Microsoft SQL Server includes a popular command-prompt utility named bcp for moving data from one table to another, whether on a single server or between servers. The
SqlBulkCopy class lets you write managed code solutions that provide similar functionality. There are other ways to load data into a SQL Server table (
INSERT statements, for example), but
SqlBulkCopy offers a significant performance advantage over them.
SqlBulkCopy class can be used to write data only to SQL Server tables. However, the data source is not limited to SQL Server; any data source can be used, as long as the data can be loaded to a
DataTable instance or read with a
SqlBulkCopy contains an instance method
WriteToServer which is used to transfer the data from the source to the destination.
WriteToServer method can perform action of
DataReader. Depending on the situation, you can choose the container you like but in most cases, choosing
DataReader is a good idea. This is because
DataReader is a forward-only, read-only stream. It does not hold the data and thus is much faster than
DataRows. The code below is used to transfer the data from the source table to the destination table.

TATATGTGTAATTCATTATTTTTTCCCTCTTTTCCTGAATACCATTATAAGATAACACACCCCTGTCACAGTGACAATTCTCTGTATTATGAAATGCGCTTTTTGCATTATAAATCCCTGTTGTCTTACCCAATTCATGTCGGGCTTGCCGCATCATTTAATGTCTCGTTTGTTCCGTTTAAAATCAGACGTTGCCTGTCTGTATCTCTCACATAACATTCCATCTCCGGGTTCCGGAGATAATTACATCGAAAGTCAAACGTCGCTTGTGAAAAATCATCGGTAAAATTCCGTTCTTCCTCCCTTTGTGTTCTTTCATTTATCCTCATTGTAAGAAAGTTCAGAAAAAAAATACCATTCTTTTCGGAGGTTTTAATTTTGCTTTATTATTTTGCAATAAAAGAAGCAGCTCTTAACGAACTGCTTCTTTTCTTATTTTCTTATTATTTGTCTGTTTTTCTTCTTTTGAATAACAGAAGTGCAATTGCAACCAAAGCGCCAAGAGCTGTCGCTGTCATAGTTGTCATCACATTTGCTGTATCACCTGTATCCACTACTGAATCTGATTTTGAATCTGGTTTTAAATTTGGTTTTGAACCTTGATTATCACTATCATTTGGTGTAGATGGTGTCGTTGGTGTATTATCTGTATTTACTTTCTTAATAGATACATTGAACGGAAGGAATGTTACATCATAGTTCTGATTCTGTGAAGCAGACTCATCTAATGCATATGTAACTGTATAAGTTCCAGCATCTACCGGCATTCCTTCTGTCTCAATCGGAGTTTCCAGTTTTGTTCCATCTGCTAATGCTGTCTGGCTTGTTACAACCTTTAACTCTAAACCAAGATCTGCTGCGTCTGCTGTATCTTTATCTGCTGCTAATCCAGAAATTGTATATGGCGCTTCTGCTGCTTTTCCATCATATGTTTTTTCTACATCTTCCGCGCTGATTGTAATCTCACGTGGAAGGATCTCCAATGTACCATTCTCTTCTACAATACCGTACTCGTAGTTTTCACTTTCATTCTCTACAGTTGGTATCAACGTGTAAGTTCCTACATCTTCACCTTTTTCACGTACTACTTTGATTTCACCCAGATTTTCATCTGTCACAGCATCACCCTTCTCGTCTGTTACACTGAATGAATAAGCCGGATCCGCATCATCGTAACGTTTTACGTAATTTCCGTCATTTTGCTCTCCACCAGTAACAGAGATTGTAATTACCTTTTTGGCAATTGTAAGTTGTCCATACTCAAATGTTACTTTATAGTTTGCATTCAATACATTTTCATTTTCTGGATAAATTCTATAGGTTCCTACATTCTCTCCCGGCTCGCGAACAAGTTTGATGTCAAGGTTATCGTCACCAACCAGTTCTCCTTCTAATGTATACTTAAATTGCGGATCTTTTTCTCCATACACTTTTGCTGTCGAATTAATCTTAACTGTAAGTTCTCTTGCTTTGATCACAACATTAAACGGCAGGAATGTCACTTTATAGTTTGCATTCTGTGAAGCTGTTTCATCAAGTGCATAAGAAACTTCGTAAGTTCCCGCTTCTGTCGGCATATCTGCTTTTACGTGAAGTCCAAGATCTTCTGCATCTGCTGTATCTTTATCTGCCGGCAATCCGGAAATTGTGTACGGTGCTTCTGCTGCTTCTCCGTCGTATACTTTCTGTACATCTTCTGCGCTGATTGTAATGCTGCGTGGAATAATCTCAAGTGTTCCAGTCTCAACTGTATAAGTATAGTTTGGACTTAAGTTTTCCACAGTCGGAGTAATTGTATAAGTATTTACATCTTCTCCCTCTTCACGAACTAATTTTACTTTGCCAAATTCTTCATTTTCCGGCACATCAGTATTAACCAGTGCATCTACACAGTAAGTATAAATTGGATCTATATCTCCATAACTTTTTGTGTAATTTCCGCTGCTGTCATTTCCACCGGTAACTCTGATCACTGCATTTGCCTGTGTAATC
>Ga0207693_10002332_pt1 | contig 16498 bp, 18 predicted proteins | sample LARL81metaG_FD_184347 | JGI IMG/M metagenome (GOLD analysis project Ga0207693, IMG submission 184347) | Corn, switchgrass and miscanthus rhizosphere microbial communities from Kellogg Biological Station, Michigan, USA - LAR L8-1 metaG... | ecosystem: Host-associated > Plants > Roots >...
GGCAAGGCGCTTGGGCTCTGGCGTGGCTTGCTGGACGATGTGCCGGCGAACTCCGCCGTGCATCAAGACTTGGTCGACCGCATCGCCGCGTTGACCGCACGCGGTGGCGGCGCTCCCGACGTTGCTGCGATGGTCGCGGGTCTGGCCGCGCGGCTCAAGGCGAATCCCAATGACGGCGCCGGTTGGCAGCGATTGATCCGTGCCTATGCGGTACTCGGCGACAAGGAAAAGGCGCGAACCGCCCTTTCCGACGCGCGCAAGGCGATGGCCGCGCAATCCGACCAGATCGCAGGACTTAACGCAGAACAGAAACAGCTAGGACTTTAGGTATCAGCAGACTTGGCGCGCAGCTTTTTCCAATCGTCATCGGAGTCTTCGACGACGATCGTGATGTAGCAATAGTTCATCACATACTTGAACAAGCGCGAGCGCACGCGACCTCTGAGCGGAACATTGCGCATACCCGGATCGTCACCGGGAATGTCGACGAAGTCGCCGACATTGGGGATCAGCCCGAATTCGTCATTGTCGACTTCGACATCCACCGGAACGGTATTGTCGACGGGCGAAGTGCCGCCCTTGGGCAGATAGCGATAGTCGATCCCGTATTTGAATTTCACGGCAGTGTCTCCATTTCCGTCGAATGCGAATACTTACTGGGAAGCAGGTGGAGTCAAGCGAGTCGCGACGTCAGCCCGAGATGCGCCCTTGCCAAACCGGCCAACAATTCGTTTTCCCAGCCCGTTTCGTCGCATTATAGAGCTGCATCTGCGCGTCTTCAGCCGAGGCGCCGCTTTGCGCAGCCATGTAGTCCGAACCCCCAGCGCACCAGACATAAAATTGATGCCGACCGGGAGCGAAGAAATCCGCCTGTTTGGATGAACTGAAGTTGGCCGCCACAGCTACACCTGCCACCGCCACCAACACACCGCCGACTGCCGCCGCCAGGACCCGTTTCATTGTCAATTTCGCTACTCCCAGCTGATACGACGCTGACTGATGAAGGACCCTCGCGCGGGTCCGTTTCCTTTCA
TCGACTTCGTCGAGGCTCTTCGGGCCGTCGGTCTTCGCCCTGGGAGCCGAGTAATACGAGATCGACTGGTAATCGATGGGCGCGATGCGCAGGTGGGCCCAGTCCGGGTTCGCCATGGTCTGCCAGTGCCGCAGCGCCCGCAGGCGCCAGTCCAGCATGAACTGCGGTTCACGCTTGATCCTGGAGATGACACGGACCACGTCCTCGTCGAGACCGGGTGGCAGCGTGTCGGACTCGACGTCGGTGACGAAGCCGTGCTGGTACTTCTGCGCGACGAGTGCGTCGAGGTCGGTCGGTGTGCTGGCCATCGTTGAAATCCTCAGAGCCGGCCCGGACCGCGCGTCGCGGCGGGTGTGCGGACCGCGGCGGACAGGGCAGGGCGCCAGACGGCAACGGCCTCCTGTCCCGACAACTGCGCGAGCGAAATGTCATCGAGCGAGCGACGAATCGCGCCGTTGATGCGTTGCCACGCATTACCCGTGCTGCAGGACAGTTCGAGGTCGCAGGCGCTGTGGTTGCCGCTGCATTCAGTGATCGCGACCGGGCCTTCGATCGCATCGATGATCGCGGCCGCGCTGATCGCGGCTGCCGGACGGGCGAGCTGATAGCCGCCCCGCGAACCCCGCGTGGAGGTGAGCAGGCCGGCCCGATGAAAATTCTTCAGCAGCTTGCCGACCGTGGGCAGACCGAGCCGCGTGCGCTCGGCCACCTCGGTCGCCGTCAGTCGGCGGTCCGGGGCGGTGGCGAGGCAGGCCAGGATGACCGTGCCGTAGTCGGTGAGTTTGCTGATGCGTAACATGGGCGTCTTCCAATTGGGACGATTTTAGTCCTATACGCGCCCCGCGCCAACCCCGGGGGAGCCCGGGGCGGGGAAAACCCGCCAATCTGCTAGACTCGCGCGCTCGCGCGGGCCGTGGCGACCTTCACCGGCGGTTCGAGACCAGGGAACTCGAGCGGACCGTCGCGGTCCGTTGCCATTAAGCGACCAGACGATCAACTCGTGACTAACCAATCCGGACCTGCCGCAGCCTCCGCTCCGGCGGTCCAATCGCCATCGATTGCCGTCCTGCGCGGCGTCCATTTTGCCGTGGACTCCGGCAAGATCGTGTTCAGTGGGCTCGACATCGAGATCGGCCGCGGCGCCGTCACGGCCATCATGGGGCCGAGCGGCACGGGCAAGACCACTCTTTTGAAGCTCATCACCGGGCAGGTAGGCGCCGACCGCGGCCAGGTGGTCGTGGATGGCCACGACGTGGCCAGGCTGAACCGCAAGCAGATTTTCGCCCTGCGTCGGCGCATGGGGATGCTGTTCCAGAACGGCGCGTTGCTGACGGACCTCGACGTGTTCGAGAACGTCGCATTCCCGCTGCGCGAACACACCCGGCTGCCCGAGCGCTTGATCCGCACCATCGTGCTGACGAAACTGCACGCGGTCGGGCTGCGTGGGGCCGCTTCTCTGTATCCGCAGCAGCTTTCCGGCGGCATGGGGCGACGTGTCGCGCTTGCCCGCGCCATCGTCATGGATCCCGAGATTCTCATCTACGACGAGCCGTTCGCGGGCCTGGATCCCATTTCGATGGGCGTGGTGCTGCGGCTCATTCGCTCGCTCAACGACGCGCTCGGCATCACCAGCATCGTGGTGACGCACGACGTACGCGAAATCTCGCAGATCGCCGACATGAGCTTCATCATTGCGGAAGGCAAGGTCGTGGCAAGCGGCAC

Using the Code
The following application demonstrates how to load data using the
SqlBulkCopy class. In this example, a
SqlDataReader is used to copy data from source table to destination table. I have used 'master' database of Microsoft SQL Server 2005.
string strConnection = ConfigurationManager.AppSettings["conStr"].ToString();
SqlConnection sourceconnection = new SqlConnection(strConnection);
SqlCommand cmd = new SqlCommand("Select * from MSreplication_options");
cmd.Connection = sourceconnection;
SqlDataReader reader = cmd.ExecuteReader();
SqlConnection destinationConnection = new SqlConnection(strConnection);
Point to be noted here is that I am using same '
connectionString' as I am copying data to the same server.
I now have to copy data using bulk copy feature:
SqlBulkCopy bulkCopy = new SqlBulkCopy(destinationConnection);
bulkCopy.DestinationTableName = "destination";
In the end, we closed 'reader' and then we can close our connection to the SQL server. In this way, data from one table was copied to other in the fastest possible way. It is also possible to use a single instance of '
SqlBulkCopy' for performing multiple bulk copy operations. This technique is more efficient than using separate '
SqlBulkCopy' instances for each operation.
One more technique is to perform bulk copy in a transaction. Using this technique, one can perform multiple bulk copy operations along with other database operations, i.e. update, delete, etc. and as one is using transaction, it can be easily committed and rolled back.
Points of Interest
Besides bulk copy, ADO.NET version 2.0 has plenty of new features. Here I am listing some of them:
- Multiple Active Results Sets (MARS) - allows application to have multiple '
SqlDataReader' open a connection where each instance of '
SqlDataReader' is started from separate command.
- Batch processing - another feature included to enhance application performance is batch processing in which updates to database from '
Dataset' are done in batches.
- Data tracing - an interesting feature is built-in data tracing supported by .NET data providers.